Cowpox is a rare viral skin infection caused by the cowpox virus, a member of the Orthopoxvirus family and a close relative of the now eradicated smallpox virus, which was responsible for the deaths of between 200 – 300 million people in the 20th century.
Cowpox gets its name from the dairymaids who often catch the infection from the udders of cows they milked, however, despite its name, the natural hosts of the virus are in fact rodents. Humans, cats, dogs, horses, rodents, cattle and many other mammals can all become infected with the cowpox virus. The most common mode of transmission to humans is now via domestic cats. Our beloved felines shouldn’t take all the blame for human infection, though, there was an outbreak of cowpox which occurred between pet rats and humans in France in 2009.
In 1796 British physician Edward Jenner took some fluid from the blister on the hand of a milkmaid named Sarah Nelmes infected with cowpox and inoculated it into two small cuts on the skin of an eight-year-old boy named James Phipps. The boy was later exposed to smallpox on multiple occasions but never came down with the deadly disease.
Cowpox occurs in Europe and some parts of the former Soviet Union. The first reported case of cowpox in cats was in 1977.
How do cats become infected with cowpox?
Inoculation through the bite of an infected rodent is the most common mode of infection. Rural cats have a higher prevalence than those in cities and towns. Summer and autumn see an increased incidence of cowpox. The virus enters the skin via the wound and replicates locally, creating the characteristic singular lesion at the site of inoculation.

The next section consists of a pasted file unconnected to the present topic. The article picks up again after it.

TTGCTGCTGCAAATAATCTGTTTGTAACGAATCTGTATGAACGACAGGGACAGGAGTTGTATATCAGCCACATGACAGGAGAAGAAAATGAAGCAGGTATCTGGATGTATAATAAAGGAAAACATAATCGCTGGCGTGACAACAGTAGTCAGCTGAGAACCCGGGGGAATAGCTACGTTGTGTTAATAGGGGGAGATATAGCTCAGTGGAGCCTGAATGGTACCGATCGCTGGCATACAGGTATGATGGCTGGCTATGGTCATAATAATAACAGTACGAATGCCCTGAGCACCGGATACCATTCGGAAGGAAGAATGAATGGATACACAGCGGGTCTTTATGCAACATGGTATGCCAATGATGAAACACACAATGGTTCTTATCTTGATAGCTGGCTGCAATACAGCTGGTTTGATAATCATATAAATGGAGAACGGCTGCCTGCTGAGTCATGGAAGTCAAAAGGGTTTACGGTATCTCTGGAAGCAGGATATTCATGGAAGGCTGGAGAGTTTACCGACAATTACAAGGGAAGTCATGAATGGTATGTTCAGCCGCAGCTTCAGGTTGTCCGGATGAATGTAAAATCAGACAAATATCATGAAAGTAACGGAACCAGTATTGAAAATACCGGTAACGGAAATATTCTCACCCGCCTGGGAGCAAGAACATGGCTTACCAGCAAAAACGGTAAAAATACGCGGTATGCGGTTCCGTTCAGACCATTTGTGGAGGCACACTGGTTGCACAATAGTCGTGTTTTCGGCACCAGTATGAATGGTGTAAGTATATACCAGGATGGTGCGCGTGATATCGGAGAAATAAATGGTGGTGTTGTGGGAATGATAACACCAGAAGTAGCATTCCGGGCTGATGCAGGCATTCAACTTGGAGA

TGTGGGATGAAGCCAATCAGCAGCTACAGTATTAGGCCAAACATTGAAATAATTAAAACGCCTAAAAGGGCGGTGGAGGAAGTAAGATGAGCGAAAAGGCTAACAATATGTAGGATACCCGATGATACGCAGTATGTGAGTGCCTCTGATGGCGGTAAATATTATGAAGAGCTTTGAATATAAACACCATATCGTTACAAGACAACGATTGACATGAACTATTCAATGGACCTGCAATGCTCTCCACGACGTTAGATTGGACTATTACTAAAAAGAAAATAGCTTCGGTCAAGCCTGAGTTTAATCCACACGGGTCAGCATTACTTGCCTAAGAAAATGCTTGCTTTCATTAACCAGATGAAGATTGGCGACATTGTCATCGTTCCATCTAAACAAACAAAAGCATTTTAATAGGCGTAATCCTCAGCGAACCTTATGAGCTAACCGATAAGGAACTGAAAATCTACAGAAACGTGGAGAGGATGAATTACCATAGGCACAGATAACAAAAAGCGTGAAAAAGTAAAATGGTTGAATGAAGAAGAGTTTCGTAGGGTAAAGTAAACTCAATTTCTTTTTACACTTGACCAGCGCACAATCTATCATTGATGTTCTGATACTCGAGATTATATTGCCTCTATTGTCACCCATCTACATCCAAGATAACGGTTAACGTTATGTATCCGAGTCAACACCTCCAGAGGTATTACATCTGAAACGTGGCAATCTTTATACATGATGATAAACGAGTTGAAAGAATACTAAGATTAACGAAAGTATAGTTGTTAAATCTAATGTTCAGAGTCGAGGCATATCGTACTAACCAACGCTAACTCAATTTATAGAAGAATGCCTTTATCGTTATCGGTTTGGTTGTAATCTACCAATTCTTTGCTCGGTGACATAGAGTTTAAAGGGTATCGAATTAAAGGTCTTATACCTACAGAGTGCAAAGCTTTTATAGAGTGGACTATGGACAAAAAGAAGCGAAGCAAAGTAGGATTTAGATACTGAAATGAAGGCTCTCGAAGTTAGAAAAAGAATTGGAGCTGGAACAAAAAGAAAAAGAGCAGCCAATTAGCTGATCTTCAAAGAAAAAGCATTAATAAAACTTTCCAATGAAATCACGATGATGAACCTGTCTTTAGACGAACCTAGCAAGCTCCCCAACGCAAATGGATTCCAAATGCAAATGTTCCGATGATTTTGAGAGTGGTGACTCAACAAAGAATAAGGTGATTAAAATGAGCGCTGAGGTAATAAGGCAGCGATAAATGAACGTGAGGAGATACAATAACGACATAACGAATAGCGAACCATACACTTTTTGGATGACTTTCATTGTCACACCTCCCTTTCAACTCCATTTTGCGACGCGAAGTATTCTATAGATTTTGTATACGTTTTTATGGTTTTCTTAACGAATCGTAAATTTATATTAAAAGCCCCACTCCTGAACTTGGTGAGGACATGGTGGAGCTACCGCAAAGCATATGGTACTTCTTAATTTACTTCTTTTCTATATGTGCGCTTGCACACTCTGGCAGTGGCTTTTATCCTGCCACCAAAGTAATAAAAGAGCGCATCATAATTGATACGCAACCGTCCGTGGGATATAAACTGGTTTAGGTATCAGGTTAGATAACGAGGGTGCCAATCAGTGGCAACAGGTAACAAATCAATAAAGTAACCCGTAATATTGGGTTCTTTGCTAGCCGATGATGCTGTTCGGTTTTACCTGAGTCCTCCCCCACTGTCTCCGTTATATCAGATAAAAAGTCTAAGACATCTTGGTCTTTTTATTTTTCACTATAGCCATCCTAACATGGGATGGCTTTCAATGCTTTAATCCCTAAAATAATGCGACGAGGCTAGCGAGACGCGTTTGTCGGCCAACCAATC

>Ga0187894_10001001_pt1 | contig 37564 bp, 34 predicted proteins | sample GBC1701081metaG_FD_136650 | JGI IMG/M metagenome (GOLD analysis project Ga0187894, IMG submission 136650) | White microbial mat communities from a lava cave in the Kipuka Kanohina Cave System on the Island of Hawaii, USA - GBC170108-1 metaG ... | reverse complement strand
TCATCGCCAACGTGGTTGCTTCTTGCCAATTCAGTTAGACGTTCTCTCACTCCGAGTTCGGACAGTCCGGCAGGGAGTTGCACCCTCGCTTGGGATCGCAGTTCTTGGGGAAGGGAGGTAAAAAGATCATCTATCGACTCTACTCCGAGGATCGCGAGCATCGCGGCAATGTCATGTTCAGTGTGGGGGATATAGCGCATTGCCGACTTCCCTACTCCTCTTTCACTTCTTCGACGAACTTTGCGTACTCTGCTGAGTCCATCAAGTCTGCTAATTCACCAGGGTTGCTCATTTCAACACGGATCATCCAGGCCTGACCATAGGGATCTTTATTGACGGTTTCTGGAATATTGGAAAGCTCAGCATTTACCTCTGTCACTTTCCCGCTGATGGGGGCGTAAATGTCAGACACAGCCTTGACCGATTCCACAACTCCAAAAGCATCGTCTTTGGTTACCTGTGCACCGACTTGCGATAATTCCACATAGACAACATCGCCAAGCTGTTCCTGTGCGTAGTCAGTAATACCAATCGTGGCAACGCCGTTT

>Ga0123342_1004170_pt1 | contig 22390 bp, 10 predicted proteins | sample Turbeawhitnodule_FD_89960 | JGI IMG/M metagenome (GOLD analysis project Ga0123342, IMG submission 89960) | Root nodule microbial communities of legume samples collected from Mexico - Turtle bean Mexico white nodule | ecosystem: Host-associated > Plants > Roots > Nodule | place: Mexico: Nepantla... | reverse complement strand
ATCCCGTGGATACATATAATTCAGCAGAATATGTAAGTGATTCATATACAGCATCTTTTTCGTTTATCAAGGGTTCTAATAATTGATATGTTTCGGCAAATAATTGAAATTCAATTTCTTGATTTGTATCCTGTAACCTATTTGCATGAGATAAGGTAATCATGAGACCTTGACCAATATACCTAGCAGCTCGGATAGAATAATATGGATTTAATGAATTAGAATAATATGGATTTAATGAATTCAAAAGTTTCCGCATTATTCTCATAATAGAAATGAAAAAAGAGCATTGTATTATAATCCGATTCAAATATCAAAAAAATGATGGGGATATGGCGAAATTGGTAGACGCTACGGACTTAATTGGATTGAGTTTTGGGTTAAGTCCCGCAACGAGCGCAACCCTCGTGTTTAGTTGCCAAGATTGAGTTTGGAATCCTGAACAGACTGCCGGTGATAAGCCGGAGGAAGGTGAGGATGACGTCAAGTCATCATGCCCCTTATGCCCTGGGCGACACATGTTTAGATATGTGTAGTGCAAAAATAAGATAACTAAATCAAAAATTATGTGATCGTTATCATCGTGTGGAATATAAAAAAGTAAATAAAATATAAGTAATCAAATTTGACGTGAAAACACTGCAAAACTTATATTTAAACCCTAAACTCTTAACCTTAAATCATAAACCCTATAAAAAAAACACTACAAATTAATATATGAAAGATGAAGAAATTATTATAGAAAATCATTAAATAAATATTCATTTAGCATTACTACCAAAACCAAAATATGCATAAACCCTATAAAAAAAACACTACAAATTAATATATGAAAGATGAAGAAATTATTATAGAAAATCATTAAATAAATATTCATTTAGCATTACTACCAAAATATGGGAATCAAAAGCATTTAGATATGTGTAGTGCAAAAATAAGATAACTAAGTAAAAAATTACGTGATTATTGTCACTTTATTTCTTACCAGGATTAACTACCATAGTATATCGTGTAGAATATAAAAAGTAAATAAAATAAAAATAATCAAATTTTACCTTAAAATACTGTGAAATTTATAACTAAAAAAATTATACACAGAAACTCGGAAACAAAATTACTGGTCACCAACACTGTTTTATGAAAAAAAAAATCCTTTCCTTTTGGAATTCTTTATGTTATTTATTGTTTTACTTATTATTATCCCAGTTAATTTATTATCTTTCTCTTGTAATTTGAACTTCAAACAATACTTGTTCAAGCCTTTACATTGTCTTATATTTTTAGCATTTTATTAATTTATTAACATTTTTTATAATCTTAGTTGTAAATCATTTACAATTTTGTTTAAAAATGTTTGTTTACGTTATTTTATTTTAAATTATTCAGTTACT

What are the symptoms of cowpox in cats?
The incubation period of cowpox is between 9 to 10 days.
- Symptoms typically present as a small single macule (a flat red lesion) as localised viral replication occurs, this is usually on the cat’s head, neck or forelimb. Over time this gradually increases in size developing into an inflamed lesion which over time becomes raised (papular) before finally ulcerating. It is not uncommon for the ulcer to develop a secondary bacterial infection or become abscessed. Singular lesions typically heal within 4 – 5 weeks.
- Lesions are usually the only symptom to occur in healthy cats; however, during the viremic period, some cats may display symptoms such as fever, localised swollen lymph nodes, loss of appetite and malaise. Respiratory infections such as pneumonia may also develop, which can be fatal. Very young or immunocompromised cats may experience more severe symptoms.
- In some cases, a few days after the viremic phase, widespread secondary lesions may develop as small red spots which over time develop into papules and ulcers. These scab over before completely drying out and disappearing within 6 – 8 weeks.
Your veterinarian will perform a physical examination of your cat and obtain a medical history from you. A biopsy and microscopic examination from a lesion can confirm the diagnosis.
Polymerase chain reaction (PCR). This test involves amplifying a few copies of a piece of viral DNA which produces millions of copies of a DNA sequence. Some veterinary practices may have in-house PCR testing kits for cowpox with results obtained in a few hours.
In most cases, cowpox is a self-limiting infection. There is no specific treatment for cowpox and is generally supportive.
- Antiseptics to clean lesions and prevent bacterial infection.
- Antibiotics to treat secondary infections.
- Avoid the use of corticosteroids in cats with cowpox as these will make the condition worse.
Yes, it is possible to catch cowpox from an infected cat; lesions usually develop on the hands or face.
If your cat has been diagnosed with cowpox, proper precautions must be taken including only handling your cat while you are wearing rubber gloves and always wash your hands. Take care if your cat has cowpox and only handle your cat while wearing rubber gloves.
Immunocompromised people should avoid all contact with infected cats and seek advice from their doctor.